Before retiring as head of WADA, Sir Craig Reedie announced that WADA would investigate athletes who trained with disgraced former Nike Oregon Project coach Alberto Salazar, a list that includes 2:05 marathoner Sir Mo Farah. However, UKAthletics has refused to hand over Farah’s samples for re-testing, and as a result has been criticized by Russia for creating a “wall of mistrust.”
This weekend I’ve really tried to get my head around the reasons @ukantidoping have given for not releasing samples for retesting and it’s been a real struggle.
If a coach being convicted of doping offences isn’t good enough reason to retest then what is?
— Robbie Britton (@ultrabritton) January 20, 2020
Salazar, along with NOP doctor Jeffrey Brown, was issued a four-year ban for doping violations in September, 2019, and the NOP itself was shut down by Nike in the ensuing weeks. Salazar is appealing the ban.
A report in the Telegraph says samples are habitually stored for up to 10 years so that as technology advances they can be re-tested using more accurate methods. UKAthletics CEO Nicole Sapstead claims samples are the property of UKAthletics, and that further testing, without compelling new evidence that they contain prohibited substances, degrades the samples.
According to WADA’s Blood Sample Collection Guidelines, “Samples collected from an Athlete are owned by the Testing Authority for the Sample Collection Session in question. The Testing Authority may transfer ownership of the Samples to the Results Management Authority (RMA) or to another ADO upon request.”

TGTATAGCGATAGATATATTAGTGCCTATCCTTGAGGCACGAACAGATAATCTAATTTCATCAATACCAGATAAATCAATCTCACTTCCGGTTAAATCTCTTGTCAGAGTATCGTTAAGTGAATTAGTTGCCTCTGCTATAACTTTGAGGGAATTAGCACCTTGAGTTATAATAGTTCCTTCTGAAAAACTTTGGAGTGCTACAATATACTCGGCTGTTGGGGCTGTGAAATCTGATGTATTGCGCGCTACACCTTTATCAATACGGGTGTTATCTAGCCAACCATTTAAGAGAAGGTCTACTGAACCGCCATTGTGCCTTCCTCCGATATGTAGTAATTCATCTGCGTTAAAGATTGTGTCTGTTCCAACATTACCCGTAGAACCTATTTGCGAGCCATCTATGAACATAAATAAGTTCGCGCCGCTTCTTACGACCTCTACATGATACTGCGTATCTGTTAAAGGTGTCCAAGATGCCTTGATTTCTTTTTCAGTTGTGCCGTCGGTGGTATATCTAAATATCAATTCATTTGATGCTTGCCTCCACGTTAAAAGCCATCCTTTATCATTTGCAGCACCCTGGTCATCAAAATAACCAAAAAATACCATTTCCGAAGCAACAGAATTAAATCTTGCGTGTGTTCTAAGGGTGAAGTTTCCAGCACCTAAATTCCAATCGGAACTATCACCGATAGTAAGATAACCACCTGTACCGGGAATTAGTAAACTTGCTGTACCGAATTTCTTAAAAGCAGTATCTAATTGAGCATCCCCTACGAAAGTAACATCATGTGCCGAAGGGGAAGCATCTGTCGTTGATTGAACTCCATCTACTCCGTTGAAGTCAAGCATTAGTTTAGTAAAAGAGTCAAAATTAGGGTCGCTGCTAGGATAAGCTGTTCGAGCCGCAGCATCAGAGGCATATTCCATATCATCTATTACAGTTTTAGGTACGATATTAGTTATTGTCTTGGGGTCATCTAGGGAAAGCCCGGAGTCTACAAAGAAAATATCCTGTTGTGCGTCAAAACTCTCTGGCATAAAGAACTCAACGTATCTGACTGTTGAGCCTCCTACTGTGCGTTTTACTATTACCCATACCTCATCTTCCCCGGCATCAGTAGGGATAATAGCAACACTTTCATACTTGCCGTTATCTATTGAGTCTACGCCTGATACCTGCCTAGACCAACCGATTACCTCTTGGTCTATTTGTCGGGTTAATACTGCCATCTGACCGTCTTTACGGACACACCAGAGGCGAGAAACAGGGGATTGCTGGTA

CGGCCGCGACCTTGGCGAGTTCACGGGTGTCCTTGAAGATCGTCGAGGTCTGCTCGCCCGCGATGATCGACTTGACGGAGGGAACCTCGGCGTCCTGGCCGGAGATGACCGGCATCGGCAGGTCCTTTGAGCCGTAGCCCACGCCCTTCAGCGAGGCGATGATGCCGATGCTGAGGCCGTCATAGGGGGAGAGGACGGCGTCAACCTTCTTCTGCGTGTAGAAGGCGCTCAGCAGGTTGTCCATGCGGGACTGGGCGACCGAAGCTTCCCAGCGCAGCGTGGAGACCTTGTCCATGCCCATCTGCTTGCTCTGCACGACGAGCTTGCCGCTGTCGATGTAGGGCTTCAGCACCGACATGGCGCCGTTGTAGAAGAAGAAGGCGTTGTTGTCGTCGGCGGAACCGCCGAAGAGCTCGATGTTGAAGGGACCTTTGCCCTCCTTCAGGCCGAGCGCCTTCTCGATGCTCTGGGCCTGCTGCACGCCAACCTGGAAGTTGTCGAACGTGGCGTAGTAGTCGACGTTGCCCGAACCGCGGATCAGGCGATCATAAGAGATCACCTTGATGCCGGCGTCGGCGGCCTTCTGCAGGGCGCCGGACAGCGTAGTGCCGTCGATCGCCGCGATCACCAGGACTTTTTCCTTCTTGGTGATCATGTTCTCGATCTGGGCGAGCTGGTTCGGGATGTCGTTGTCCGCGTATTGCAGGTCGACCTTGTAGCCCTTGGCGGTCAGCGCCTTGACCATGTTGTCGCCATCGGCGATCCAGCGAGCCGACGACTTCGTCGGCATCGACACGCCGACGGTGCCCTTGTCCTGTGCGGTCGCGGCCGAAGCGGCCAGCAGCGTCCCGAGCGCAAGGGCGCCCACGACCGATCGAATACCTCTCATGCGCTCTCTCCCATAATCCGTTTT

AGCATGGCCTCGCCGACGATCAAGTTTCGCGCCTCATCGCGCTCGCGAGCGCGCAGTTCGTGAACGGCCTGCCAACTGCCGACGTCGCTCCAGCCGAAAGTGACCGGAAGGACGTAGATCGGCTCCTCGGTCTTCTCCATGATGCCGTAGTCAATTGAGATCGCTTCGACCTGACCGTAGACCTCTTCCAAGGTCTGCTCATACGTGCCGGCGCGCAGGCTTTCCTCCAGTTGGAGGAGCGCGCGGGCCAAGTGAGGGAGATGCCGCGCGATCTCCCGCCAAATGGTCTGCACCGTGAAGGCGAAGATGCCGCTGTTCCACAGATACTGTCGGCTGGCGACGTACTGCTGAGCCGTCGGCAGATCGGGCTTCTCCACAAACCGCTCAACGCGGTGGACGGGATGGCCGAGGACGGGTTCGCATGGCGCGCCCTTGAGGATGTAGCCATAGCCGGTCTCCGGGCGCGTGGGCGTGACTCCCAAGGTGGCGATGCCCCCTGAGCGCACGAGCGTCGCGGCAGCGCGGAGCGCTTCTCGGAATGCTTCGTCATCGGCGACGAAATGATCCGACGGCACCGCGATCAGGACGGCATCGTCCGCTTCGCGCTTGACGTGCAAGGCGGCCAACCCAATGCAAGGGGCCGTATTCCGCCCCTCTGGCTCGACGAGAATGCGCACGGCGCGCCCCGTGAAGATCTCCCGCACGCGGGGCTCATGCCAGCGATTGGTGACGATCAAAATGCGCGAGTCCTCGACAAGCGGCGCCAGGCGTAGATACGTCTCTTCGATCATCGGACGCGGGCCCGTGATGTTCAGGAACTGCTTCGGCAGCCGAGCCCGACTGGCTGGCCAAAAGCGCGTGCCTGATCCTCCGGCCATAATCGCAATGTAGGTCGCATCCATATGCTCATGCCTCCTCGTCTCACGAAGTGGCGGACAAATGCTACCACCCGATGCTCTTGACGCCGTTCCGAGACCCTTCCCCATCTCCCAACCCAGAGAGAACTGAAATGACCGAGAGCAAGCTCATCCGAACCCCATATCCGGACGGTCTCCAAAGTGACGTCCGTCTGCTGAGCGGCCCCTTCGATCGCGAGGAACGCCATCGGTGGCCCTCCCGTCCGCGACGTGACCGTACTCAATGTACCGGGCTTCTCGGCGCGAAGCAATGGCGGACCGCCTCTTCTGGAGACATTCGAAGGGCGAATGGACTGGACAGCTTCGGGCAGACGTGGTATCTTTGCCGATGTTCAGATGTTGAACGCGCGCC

RUSADA deputy general director Margarita Pakhnotskaya referred to the World Anti-Doping Code, whose Article 6.5 states that “Samples may be stored and subjected to further analyses for the purpose of Article 6.2 at any time exclusively at the direction of the Anti-Doping Organization that initiated and directed Sample collection or WADA.” (Article 6.2 describes the purpose of analysis of samples.)
Initial reaction: “What the f…” But isn’t there actually some logic to this?
They have 10 years to retest samples and want to see if better detection technology develops rather than risk it all now.https://t.co/LL9r13I2Xn
— Ben Bloom (@benbloomsport) January 18, 2020
Farah, who left the NOP in 2017 to return to the U.K., has never failed a drug test. He was recently quoted as saying that if he had been aware of the activities that got Salazar banned, he would have left sooner.
The 2012 and 2016 Olympic gold medallist in both the 5,000m and the 10,000m is planning a return to the track for the Tokyo 2020 Olympics.
UKAthletics has been the focus of negative publicity since the Salazar ban, which came down in the midst of the World Championships in Doha.